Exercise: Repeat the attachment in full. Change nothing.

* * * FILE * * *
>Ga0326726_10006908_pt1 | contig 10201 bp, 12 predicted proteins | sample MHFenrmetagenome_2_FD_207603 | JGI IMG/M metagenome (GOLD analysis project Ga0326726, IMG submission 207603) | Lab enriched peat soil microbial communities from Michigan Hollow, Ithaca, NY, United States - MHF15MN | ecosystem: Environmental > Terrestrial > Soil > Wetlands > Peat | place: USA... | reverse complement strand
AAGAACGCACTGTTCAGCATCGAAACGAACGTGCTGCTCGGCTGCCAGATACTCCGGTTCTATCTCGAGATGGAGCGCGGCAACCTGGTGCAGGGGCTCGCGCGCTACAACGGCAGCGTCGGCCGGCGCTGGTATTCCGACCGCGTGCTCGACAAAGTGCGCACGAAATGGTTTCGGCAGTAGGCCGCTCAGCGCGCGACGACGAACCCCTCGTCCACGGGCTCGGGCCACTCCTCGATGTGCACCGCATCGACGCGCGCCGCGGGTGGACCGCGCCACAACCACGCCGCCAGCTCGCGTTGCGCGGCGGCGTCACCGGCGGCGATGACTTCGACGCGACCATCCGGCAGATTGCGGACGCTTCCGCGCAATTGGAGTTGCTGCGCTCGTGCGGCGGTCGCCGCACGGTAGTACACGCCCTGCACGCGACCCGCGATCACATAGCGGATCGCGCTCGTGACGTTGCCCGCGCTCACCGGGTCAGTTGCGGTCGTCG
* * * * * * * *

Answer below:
>Ga0326726_10006908_pt1 | contig 10201 bp, 12 predicted proteins | sample MHFenrmetagenome_2_FD_207603 | JGI IMG/M metagenome (GOLD analysis project Ga0326726, IMG submission 207603) | Lab enriched peat soil microbial communities from Michigan Hollow, Ithaca, NY, United States - MHF15MN | ecosystem: Environmental > Terrestrial > Soil > Wetlands > Peat | place: USA... | reverse complement strand
AAGAACGCACTGTTCAGCATCGAAACGAACGTGCTGCTCGGCTGCCAGATACTCCGGTTCTATCTCGAGATGGAGCGCGGCAACCTGGTGCAGGGGCTCGCGCGCTACAACGGCAGCGTCGGCCGGCGCTGGTATTCCGACCGCGTGCTCGACAAAGTGCGCACGAAATGGTTTCGGCAGTAGGCCGCTCAGCGCGCGACGACGAACCCCTCGTCCACGGGCTCGGGCCACTCCTCGATGTGCACCGCATCGACGCGCGCCGCGGGTGGACCGCGCCACAACCACGCCGCCAGCTCGCGTTGCGCGGCGGCGTCACCGGCGGCGATGACTTCGACGCGACCATCCGGCAGATTGCGGACGCTTCCGCGCAATTGGAGTTGCTGCGCTCGTGCGGCGGTCGCCGCACGGTAGTACACGCCCTGCACGCGACCCGCGATCACATAGCGGATCGCGCTCGTGACGTTGCCCGCGCTCACCGGGTCAGTTGCGGTCGTCG